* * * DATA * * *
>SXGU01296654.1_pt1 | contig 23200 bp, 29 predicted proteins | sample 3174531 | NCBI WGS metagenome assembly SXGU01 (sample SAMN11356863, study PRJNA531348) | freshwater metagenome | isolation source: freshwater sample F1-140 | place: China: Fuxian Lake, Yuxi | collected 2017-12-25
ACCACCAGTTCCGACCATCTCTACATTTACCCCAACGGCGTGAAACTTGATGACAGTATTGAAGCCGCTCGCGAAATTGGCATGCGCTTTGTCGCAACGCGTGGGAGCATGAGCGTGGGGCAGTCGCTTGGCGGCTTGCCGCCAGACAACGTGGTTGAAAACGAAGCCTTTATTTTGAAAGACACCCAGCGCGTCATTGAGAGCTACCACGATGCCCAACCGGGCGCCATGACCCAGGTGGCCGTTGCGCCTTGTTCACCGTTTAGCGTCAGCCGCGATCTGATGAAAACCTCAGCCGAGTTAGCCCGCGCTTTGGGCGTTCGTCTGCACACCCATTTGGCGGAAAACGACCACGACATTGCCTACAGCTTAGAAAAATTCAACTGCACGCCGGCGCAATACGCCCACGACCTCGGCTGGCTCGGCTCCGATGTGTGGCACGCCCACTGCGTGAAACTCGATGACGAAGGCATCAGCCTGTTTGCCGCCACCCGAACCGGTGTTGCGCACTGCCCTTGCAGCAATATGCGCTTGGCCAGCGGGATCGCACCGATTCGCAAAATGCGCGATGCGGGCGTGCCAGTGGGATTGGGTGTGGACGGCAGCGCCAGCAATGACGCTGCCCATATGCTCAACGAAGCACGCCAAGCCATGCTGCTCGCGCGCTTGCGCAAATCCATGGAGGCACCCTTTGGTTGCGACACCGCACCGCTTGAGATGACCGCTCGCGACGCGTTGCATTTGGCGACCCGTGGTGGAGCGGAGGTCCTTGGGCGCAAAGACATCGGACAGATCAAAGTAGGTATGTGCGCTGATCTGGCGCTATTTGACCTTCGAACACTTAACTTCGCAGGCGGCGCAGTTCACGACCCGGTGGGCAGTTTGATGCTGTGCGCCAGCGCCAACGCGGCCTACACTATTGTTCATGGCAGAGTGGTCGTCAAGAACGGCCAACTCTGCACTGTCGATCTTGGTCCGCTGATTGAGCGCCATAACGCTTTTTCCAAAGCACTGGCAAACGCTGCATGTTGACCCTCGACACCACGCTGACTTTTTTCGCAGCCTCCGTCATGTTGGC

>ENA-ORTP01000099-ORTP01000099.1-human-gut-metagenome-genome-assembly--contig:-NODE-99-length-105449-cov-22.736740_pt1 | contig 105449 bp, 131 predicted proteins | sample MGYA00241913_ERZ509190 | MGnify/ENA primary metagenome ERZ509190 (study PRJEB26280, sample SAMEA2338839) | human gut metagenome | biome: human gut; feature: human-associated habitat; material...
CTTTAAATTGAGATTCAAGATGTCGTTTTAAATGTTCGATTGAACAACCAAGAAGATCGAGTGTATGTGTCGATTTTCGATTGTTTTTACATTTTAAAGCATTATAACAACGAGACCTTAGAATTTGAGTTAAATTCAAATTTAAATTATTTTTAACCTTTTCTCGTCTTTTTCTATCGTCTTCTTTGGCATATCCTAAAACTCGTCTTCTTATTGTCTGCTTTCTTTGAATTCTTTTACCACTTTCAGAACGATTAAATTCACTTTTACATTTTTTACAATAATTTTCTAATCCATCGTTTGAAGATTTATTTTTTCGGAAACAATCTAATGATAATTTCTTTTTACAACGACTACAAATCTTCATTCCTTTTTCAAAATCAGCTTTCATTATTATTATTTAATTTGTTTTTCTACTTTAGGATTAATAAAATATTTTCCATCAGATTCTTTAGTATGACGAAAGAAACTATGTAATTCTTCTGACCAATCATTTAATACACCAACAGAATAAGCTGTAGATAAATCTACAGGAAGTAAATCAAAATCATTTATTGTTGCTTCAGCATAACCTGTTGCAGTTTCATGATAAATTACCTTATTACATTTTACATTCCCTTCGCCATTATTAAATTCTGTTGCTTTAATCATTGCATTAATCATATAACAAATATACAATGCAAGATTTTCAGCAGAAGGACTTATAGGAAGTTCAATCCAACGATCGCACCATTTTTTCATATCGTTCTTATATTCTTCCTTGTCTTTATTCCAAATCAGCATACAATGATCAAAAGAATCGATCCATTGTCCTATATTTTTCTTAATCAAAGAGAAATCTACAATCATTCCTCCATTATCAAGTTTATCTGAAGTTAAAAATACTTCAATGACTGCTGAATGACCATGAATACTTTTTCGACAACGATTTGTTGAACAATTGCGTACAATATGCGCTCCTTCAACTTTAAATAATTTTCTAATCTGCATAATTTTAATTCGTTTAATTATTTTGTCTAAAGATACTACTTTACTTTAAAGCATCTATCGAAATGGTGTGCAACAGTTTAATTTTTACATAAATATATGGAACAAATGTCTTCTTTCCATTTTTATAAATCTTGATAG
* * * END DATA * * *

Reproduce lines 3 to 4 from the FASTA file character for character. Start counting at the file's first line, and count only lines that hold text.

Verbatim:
>ENA-ORTP01000099-ORTP01000099.1-human-gut-metagenome-genome-assembly--contig:-NODE-99-length-105449-cov-22.736740_pt1 | contig 105449 bp, 131 predicted proteins | sample MGYA00241913_ERZ509190 | MGnify/ENA primary metagenome ERZ509190 (study PRJEB26280, sample SAMEA2338839) | human gut metagenome | biome: human gut; feature: human-associated habitat; material...
CTTTAAATTGAGATTCAAGATGTCGTTTTAAATGTTCGATTGAACAACCAAGAAGATCGAGTGTATGTGTCGATTTTCGATTGTTTTTACATTTTAAAGCATTATAACAACGAGACCTTAGAATTTGAGTTAAATTCAAATTTAAATTATTTTTAACCTTTTCTCGTCTTTTTCTATCGTCTTCTTTGGCATATCCTAAAACTCGTCTTCTTATTGTCTGCTTTCTTTGAATTCTTTTACCACTTTCAGAACGATTAAATTCACTTTTACATTTTTTACAATAATTTTCTAATCCATCGTTTGAAGATTTATTTTTTCGGAAACAATCTAATGATAATTTCTTTTTACAACGACTACAAATCTTCATTCCTTTTTCAAAATCAGCTTTCATTATTATTATTTAATTTGTTTTTCTACTTTAGGATTAATAAAATATTTTCCATCAGATTCTTTAGTATGACGAAAGAAACTATGTAATTCTTCTGACCAATCATTTAATACACCAACAGAATAAGCTGTAGATAAATCTACAGGAAGTAAATCAAAATCATTTATTGTTGCTTCAGCATAACCTGTTGCAGTTTCATGATAAATTACCTTATTACATTTTACATTCCCTTCGCCATTATTAAATTCTGTTGCTTTAATCATTGCATTAATCATATAACAAATATACAATGCAAGATTTTCAGCAGAAGGACTTATAGGAAGTTCAATCCAACGATCGCACCATTTTTTCATATCGTTCTTATATTCTTCCTTGTCTTTATTCCAAATCAGCATACAATGATCAAAAGAATCGATCCATTGTCCTATATTTTTCTTAATCAAAGAGAAATCTACAATCATTCCTCCATTATCAAGTTTATCTGAAGTTAAAAATACTTCAATGACTGCTGAATGACCATGAATACTTTTTCGACAACGATTTGTTGAACAATTGCGTACAATATGCGCTCCTTCAACTTTAAATAATTTTCTAATCTGCATAATTTTAATTCGTTTAATTATTTTGTCTAAAGATACTACTTTACTTTAAAGCATCTATCGAAATGGTGTGCAACAGTTTAATTTTTACATAAATATATGGAACAAATGTCTTCTTTCCATTTTTATAAATCTTGATAG